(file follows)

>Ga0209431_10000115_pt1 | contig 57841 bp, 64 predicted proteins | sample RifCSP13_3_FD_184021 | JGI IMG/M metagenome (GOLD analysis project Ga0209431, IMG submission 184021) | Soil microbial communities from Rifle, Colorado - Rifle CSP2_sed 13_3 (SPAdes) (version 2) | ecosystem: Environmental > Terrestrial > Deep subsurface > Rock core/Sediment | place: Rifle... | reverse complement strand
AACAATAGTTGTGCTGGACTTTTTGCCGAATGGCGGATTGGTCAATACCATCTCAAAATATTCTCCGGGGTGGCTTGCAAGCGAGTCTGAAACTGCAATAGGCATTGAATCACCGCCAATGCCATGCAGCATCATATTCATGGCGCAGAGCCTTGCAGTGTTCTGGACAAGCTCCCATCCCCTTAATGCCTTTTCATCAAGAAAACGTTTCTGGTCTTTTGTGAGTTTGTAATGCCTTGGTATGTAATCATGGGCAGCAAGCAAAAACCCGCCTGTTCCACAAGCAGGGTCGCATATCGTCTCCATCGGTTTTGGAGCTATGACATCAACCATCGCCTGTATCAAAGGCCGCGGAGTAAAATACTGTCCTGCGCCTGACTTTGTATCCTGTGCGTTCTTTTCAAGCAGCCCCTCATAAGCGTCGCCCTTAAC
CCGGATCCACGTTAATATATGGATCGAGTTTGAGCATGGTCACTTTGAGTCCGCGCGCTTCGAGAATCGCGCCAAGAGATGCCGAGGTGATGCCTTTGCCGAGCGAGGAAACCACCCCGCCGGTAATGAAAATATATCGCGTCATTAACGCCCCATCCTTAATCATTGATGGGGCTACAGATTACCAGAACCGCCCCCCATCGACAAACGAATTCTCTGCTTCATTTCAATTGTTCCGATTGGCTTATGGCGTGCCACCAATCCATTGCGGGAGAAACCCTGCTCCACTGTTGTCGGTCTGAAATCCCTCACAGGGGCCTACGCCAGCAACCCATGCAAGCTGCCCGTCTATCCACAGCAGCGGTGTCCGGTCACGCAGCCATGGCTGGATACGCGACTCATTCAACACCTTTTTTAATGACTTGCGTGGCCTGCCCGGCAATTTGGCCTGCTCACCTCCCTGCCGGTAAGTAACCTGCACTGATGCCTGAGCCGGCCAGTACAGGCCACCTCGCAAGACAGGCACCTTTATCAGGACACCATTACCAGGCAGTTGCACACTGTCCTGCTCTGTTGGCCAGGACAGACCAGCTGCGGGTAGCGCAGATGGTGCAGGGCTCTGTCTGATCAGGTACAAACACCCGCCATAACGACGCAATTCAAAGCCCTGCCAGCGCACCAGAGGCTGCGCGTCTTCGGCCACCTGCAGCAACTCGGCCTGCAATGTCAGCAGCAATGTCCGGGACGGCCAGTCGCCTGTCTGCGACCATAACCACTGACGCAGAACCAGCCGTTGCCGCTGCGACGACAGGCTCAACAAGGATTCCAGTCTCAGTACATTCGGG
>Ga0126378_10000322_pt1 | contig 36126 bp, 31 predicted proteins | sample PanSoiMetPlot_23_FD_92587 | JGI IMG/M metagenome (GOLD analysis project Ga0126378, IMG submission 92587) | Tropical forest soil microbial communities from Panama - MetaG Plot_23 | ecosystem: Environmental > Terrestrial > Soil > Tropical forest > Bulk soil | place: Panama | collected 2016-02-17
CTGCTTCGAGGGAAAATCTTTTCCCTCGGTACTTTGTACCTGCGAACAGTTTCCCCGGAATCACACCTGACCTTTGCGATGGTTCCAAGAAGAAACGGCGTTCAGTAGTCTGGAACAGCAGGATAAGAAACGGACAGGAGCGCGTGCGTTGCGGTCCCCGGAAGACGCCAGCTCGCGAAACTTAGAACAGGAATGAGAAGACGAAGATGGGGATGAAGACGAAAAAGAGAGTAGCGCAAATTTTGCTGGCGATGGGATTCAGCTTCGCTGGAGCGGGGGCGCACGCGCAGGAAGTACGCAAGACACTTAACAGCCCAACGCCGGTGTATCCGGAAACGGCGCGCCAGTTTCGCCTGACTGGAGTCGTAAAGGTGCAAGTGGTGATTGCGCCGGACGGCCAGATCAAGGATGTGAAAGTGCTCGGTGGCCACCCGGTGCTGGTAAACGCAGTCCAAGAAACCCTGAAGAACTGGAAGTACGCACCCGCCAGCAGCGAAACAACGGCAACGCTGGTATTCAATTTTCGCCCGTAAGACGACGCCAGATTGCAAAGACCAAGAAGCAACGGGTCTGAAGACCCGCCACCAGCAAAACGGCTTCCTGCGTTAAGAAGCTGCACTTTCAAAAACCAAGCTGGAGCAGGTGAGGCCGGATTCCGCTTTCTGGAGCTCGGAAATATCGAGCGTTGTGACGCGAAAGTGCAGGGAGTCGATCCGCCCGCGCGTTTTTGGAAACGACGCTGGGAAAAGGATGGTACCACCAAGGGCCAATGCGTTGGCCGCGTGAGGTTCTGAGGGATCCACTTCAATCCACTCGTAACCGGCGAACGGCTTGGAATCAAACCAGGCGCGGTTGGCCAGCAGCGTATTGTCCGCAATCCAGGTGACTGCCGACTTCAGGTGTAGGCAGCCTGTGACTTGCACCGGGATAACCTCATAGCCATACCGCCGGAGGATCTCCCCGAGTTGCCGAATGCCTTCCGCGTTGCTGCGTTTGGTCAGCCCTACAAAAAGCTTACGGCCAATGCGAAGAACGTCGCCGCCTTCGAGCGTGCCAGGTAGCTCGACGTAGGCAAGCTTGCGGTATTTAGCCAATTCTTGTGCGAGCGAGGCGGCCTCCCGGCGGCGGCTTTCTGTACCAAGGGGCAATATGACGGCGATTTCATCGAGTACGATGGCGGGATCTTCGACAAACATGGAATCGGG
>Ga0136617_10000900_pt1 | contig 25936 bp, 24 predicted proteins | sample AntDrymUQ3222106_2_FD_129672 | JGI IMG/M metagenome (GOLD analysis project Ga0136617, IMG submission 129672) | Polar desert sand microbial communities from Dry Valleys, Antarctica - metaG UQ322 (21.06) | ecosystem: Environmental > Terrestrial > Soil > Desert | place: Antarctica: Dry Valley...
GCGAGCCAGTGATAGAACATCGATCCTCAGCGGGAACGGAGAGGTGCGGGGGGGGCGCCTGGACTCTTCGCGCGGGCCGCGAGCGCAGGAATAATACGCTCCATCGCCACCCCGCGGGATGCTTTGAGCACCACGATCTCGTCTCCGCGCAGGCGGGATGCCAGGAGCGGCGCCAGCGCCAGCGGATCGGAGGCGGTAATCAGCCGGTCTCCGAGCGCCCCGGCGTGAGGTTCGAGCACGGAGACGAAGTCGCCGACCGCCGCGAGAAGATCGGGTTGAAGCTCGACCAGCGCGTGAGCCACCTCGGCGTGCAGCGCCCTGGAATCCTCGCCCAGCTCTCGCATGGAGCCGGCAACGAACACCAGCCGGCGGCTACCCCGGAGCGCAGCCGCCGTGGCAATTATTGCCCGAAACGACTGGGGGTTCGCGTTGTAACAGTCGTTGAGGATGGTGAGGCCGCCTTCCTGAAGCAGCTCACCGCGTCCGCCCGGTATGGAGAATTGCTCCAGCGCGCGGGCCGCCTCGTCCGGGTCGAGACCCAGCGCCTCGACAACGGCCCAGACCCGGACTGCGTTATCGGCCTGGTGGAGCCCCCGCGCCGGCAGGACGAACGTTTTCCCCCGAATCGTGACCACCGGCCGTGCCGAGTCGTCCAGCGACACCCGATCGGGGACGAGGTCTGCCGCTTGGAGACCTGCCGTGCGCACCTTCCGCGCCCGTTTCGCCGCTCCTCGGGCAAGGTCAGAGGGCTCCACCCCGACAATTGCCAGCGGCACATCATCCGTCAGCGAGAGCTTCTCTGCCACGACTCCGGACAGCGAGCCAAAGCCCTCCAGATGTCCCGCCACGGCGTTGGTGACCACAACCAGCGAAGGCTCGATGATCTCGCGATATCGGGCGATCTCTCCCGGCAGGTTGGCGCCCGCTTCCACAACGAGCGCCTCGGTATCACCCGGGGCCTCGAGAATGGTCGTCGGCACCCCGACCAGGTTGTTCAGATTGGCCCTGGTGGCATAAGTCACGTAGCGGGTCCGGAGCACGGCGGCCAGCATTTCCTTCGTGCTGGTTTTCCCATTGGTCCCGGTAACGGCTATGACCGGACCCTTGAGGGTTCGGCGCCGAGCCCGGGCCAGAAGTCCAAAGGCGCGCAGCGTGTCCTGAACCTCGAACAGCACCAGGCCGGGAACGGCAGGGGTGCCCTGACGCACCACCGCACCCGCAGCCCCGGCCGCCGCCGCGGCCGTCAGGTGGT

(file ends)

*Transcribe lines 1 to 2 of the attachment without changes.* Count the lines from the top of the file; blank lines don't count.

>Ga0209431_10000115_pt1 | contig 57841 bp, 64 predicted proteins | sample RifCSP13_3_FD_184021 | JGI IMG/M metagenome (GOLD analysis project Ga0209431, IMG submission 184021) | Soil microbial communities from Rifle, Colorado - Rifle CSP2_sed 13_3 (SPAdes) (version 2) | ecosystem: Environmental > Terrestrial > Deep subsurface > Rock core/Sediment | place: Rifle... | reverse complement strand
AACAATAGTTGTGCTGGACTTTTTGCCGAATGGCGGATTGGTCAATACCATCTCAAAATATTCTCCGGGGTGGCTTGCAAGCGAGTCTGAAACTGCAATAGGCATTGAATCACCGCCAATGCCATGCAGCATCATATTCATGGCGCAGAGCCTTGCAGTGTTCTGGACAAGCTCCCATCCCCTTAATGCCTTTTCATCAAGAAAACGTTTCTGGTCTTTTGTGAGTTTGTAATGCCTTGGTATGTAATCATGGGCAGCAAGCAAAAACCCGCCTGTTCCACAAGCAGGGTCGCATATCGTCTCCATCGGTTTTGGAGCTATGACATCAACCATCGCCTGTATCAAAGGCCGCGGAGTAAAATACTGTCCTGCGCCTGACTTTGTATCCTGTGCGTTCTTTTCAAGCAGCCCCTCATAAGCGTCGCCCTTAAC